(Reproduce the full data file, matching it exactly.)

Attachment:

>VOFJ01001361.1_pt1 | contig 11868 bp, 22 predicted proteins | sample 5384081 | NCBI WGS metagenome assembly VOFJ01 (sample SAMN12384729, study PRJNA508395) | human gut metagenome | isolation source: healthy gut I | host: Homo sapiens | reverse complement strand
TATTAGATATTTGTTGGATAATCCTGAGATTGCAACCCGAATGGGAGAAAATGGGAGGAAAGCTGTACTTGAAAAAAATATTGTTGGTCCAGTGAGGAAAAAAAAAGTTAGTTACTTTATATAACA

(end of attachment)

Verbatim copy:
>VOFJ01001361.1_pt1 | contig 11868 bp, 22 predicted proteins | sample 5384081 | NCBI WGS metagenome assembly VOFJ01 (sample SAMN12384729, study PRJNA508395) | human gut metagenome | isolation source: healthy gut I | host: Homo sapiens | reverse complement strand
TATTAGATATTTGTTGGATAATCCTGAGATTGCAACCCGAATGGGAGAAAATGGGAGGAAAGCTGTACTTGAAAAAAATATTGTTGGTCCAGTGAGGAAAAAAAAAGTTAGTTACTTTATATAACA